Roy McMakin has been making seemingly ordinary furniture since 1987. In all that time, the Seattle-based artist/designer has consistently tinkered with familiar furniture archetypes - like sofas and chests of drawers - and turned them into something more. This week, a thought-provoking collection of domestic furniture takes centre stage at Austin's Lora Reynolds Gallery for a new exhibition.
Throughout the course of his career, McMakin has delved into photography, drawing, sculpture, interiors and architecture, and this multidisciplinary approach is the defining principle behind his furniture designs. Produced by the artist's workshop Big Leaf Manufacturing, each piece is deceptively standard on the surface, but reveals a host of quirks and eccentricities upon further inspection.
'I grew up in one of those households where the love thing was kind of messed up,' says the artist. 'Being a love-seeking being, as all kids are I think, I sought it out in the safest things around - the stuff in the house. I became very good at finding where the love exists in objects. Clearly objects are just remnants of human behaviour, so if there is love put into them, I tend to be able to see and smell it.'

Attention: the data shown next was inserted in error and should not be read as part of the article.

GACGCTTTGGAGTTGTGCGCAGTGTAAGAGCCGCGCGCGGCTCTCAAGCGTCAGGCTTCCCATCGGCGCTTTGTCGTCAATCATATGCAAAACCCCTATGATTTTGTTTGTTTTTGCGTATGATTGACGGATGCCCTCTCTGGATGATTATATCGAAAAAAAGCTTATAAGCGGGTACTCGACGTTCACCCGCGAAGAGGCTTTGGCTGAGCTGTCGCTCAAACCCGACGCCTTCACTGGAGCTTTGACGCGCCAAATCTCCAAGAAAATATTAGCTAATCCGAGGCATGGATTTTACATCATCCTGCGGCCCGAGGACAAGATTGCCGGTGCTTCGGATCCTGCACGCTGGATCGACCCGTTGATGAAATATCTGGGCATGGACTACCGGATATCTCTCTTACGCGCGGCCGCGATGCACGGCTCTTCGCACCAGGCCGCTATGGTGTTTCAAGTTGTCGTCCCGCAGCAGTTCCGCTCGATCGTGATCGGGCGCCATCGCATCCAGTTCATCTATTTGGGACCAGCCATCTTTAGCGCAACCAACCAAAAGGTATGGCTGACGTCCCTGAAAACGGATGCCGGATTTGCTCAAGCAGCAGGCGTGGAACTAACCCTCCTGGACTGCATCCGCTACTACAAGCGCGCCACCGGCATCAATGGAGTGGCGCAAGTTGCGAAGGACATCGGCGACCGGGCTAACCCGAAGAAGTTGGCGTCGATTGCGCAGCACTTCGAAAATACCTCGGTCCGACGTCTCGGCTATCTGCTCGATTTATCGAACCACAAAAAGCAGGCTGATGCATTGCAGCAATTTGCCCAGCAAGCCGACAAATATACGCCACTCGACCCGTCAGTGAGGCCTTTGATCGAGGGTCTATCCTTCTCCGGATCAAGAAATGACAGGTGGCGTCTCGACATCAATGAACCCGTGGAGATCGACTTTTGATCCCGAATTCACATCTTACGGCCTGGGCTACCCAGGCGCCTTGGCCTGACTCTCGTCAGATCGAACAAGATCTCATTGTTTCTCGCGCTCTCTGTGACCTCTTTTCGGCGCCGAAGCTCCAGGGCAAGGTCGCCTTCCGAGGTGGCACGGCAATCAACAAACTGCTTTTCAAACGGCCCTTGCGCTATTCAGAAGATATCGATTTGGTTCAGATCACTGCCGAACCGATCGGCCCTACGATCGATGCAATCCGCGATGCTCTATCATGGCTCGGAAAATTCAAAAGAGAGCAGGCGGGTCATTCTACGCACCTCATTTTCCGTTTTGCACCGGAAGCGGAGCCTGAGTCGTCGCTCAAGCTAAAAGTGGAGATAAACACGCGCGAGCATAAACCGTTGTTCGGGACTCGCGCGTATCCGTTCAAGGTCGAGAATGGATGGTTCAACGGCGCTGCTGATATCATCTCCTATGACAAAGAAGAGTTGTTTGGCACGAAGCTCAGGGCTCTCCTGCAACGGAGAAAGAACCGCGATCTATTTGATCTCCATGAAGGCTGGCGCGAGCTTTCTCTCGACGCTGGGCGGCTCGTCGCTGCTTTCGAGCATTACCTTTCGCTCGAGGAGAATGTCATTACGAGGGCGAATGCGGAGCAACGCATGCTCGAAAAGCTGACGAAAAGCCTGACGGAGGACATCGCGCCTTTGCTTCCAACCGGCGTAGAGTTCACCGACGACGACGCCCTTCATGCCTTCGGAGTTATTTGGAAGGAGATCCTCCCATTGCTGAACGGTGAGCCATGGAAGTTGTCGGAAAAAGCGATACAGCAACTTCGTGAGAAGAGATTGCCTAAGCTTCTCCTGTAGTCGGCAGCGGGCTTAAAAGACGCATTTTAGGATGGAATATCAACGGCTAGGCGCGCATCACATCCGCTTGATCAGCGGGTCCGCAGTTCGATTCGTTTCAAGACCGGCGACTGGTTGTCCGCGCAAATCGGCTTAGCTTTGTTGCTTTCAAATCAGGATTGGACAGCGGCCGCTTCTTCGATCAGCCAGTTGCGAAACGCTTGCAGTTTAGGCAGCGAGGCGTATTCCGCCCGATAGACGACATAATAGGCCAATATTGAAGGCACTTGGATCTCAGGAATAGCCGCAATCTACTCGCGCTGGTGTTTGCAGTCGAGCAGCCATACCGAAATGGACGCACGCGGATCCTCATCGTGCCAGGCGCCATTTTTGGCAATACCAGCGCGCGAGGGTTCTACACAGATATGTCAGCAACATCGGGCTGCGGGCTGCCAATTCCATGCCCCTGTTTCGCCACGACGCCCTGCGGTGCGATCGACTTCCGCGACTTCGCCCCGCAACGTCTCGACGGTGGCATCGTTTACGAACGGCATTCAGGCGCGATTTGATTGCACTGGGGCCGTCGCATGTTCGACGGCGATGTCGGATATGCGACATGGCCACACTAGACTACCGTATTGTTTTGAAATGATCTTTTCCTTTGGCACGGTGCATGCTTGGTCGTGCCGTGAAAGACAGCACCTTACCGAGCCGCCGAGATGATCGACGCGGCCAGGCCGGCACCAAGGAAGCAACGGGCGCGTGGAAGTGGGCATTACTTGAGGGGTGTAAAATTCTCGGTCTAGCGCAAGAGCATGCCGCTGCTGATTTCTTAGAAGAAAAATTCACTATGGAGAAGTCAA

When designing his pieces, McMakin draws inspiration from a wide range of sources: paintings, films, estate sales, even friends' homes. More often than not, his creations marry cultural references and personal experiences that may be instinctually recognisable by viewers but not easily be placed.
For instance the vibrant blue '11am' armchair is a rendering of the chair in Edward Hopper's painting of the same name. 'It is an idea I have had for years and years, and it was way more hard and odd to realise and give shape to that image,' explains McMakin.
On the other hand, he says, 'I love the chest of drawers from the porn film [The Chest of Drawers Behind James Jamesson and Jimmy Fanz in Raging Stallions Studios' Timberwolves] because of the memories it gave me staring at the chest in the video.'
In spite of his artistic reputation, McMakin's 'Domestic Furniture' collection is intended for everyday use. 'I have designed tonnes of furniture, mostly for commissions, and made many sculptures and art pieces,' reflects the artist. 'I think about the connection between the two categories of objects a lot, both in my life and in our culture. And the more I think about it, the more blurred and ambiguous I feel about there being any separation between them regarding meaning and emotions.'